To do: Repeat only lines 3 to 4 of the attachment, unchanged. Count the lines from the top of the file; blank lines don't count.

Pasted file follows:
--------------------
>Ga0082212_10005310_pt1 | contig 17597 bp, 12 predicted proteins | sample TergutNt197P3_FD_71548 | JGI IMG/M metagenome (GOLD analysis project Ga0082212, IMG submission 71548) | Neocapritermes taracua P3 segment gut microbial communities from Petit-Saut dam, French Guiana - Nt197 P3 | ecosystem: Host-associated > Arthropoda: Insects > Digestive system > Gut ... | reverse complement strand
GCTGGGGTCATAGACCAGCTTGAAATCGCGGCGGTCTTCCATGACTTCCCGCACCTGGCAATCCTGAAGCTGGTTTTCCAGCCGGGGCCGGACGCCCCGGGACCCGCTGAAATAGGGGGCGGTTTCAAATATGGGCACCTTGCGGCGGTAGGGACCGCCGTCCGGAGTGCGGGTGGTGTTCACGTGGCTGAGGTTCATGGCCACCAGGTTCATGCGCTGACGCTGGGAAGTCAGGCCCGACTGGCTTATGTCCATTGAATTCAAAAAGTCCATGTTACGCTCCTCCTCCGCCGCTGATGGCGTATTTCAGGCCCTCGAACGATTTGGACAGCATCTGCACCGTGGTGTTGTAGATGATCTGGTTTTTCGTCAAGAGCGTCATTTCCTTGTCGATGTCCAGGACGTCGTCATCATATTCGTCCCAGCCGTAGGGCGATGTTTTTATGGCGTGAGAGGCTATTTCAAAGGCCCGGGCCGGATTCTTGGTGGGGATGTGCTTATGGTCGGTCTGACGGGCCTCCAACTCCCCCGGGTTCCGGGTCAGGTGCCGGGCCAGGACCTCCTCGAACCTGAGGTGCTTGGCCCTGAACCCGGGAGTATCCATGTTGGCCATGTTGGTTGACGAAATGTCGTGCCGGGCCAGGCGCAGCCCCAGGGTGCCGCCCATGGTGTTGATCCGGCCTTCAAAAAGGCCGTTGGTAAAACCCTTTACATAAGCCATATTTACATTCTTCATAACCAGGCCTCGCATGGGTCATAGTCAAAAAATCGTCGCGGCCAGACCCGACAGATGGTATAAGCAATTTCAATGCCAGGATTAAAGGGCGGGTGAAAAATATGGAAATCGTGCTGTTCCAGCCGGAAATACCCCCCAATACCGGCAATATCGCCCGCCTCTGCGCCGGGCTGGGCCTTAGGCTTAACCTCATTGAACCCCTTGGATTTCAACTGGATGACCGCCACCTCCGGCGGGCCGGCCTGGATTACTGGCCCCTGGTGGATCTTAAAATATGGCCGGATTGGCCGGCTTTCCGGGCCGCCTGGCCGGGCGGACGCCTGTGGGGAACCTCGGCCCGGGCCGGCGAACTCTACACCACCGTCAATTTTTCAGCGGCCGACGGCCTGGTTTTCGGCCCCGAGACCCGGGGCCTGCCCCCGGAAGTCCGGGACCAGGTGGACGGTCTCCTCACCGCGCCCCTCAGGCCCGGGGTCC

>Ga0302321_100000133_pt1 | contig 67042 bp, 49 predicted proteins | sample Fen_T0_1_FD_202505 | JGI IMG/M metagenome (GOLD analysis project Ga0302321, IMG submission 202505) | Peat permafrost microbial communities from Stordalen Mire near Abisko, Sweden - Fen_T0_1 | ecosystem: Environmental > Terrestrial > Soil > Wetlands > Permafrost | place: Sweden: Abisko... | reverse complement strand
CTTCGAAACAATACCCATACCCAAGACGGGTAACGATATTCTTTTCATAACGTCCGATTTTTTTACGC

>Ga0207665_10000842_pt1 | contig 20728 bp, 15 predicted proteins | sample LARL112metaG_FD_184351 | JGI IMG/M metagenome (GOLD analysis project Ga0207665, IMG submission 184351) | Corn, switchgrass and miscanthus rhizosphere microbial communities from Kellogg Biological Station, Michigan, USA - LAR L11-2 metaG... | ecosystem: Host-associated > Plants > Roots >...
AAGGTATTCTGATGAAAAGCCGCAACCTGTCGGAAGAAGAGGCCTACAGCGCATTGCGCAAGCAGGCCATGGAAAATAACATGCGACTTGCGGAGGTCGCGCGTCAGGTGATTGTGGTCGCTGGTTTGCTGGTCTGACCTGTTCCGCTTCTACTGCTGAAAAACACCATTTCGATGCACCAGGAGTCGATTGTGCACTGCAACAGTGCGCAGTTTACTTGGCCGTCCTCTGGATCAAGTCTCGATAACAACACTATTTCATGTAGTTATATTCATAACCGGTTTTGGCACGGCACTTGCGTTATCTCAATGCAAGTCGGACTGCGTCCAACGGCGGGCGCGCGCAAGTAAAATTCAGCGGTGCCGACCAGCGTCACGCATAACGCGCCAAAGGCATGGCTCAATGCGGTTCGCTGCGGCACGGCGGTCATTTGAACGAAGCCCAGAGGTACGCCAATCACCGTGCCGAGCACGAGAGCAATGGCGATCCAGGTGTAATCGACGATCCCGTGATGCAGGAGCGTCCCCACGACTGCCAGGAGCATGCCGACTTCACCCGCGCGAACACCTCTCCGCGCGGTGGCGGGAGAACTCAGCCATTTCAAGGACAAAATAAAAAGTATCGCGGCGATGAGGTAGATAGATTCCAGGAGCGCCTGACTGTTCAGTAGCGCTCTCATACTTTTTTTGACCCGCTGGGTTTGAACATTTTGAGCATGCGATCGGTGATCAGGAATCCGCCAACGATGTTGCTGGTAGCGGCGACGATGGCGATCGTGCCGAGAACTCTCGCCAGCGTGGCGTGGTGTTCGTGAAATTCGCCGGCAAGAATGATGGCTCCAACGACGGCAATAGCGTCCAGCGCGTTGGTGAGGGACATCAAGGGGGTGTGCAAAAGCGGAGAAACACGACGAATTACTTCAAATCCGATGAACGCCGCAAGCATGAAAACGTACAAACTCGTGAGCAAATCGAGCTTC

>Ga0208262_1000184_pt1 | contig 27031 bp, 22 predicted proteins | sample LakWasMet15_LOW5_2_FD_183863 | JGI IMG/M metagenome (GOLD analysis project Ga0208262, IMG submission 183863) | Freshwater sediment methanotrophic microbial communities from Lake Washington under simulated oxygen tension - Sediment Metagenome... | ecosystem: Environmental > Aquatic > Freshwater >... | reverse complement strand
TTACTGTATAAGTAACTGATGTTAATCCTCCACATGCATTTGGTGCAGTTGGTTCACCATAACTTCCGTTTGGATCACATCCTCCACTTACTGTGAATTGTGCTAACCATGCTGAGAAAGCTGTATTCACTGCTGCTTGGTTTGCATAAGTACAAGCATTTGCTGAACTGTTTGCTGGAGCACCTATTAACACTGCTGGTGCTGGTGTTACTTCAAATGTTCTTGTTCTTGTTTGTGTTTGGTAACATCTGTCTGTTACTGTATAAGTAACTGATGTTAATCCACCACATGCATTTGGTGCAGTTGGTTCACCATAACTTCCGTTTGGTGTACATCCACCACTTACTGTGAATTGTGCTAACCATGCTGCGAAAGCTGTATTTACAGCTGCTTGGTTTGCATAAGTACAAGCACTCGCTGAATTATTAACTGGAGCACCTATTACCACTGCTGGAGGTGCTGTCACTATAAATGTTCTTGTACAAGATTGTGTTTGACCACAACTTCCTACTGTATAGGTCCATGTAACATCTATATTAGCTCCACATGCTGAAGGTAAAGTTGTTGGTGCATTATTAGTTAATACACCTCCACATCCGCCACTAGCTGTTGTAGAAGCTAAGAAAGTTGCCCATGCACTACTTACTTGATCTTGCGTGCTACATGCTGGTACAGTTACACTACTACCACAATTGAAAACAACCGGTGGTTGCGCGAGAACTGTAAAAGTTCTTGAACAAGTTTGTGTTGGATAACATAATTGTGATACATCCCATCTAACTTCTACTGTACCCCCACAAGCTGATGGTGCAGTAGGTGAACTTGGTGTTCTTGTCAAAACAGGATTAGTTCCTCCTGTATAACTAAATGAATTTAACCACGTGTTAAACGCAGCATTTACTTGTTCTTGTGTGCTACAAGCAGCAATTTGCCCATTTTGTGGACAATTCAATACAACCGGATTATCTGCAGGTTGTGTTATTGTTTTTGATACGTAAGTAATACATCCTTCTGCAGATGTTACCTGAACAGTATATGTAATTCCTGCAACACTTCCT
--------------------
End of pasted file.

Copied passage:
>Ga0302321_100000133_pt1 | contig 67042 bp, 49 predicted proteins | sample Fen_T0_1_FD_202505 | JGI IMG/M metagenome (GOLD analysis project Ga0302321, IMG submission 202505) | Peat permafrost microbial communities from Stordalen Mire near Abisko, Sweden - Fen_T0_1 | ecosystem: Environmental > Terrestrial > Soil > Wetlands > Permafrost | place: Sweden: Abisko... | reverse complement strand
CTTCGAAACAATACCCATACCCAAGACGGGTAACGATATTCTTTTCATAACGTCCGATTTTTTTACGC